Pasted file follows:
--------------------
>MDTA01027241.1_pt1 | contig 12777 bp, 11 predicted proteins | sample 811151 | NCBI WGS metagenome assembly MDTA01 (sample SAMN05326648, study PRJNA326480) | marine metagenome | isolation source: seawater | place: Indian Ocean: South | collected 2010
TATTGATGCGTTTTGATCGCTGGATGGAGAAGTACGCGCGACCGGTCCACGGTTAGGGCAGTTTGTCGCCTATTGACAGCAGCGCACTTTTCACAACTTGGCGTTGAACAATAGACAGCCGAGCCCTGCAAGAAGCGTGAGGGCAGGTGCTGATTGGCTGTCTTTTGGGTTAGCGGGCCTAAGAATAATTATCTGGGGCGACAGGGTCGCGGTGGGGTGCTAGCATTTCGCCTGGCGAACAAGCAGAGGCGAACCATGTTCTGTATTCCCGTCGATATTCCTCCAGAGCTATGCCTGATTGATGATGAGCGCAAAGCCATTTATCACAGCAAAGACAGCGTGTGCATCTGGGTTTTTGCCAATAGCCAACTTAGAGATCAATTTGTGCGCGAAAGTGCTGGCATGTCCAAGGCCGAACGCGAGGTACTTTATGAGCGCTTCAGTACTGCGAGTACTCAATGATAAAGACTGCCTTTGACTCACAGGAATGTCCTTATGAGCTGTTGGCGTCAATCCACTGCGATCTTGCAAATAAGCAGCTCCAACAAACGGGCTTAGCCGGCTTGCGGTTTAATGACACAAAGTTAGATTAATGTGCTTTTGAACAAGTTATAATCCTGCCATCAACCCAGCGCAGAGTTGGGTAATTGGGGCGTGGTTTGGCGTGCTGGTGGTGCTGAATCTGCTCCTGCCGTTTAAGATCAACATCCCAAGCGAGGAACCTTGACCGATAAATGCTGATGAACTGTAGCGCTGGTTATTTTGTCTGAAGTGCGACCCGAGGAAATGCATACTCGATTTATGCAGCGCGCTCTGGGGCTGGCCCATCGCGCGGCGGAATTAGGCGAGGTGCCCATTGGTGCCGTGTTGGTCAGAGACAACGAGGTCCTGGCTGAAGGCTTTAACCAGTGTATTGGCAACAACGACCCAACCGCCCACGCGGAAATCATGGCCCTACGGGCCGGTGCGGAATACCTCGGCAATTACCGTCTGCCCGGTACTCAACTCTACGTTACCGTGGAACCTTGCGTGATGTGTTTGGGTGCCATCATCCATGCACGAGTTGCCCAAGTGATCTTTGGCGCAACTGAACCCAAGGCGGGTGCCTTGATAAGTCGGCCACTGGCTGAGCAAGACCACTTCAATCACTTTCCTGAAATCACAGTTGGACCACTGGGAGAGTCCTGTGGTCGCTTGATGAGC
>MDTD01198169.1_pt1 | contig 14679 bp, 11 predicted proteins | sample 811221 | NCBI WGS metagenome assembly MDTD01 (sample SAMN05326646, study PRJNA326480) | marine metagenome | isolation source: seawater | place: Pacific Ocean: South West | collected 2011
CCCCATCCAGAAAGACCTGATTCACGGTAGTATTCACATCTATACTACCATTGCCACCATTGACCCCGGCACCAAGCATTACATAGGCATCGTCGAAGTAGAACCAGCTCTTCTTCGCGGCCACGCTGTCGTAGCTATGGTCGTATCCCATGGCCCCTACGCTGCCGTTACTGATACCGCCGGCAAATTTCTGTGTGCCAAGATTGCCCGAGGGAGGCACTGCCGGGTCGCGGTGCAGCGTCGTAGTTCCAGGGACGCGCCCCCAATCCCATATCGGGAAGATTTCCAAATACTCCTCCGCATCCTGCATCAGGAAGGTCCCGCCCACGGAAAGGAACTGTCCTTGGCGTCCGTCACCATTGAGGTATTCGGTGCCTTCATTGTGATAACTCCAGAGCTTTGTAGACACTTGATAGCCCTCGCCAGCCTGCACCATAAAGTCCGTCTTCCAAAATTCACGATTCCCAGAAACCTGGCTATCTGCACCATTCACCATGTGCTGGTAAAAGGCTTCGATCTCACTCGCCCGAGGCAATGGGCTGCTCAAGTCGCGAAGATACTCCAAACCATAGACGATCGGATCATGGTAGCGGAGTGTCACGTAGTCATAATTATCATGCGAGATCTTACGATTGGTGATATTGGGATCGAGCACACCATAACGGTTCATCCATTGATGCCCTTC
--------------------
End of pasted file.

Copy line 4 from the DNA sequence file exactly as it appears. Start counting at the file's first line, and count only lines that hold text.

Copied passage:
CCCCATCCAGAAAGACCTGATTCACGGTAGTATTCACATCTATACTACCATTGCCACCATTGACCCCGGCACCAAGCATTACATAGGCATCGTCGAAGTAGAACCAGCTCTTCTTCGCGGCCACGCTGTCGTAGCTATGGTCGTATCCCATGGCCCCTACGCTGCCGTTACTGATACCGCCGGCAAATTTCTGTGTGCCAAGATTGCCCGAGGGAGGCACTGCCGGGTCGCGGTGCAGCGTCGTAGTTCCAGGGACGCGCCCCCAATCCCATATCGGGAAGATTTCCAAATACTCCTCCGCATCCTGCATCAGGAAGGTCCCGCCCACGGAAAGGAACTGTCCTTGGCGTCCGTCACCATTGAGGTATTCGGTGCCTTCATTGTGATAACTCCAGAGCTTTGTAGACACTTGATAGCCCTCGCCAGCCTGCACCATAAAGTCCGTCTTCCAAAATTCACGATTCCCAGAAACCTGGCTATCTGCACCATTCACCATGTGCTGGTAAAAGGCTTCGATCTCACTCGCCCGAGGCAATGGGCTGCTCAAGTCGCGAAGATACTCCAAACCATAGACGATCGGATCATGGTAGCGGAGTGTCACGTAGTCATAATTATCATGCGAGATCTTACGATTGGTGATATTGGGATCGAGCACACCATAACGGTTCATCCATTGATGCCCTTC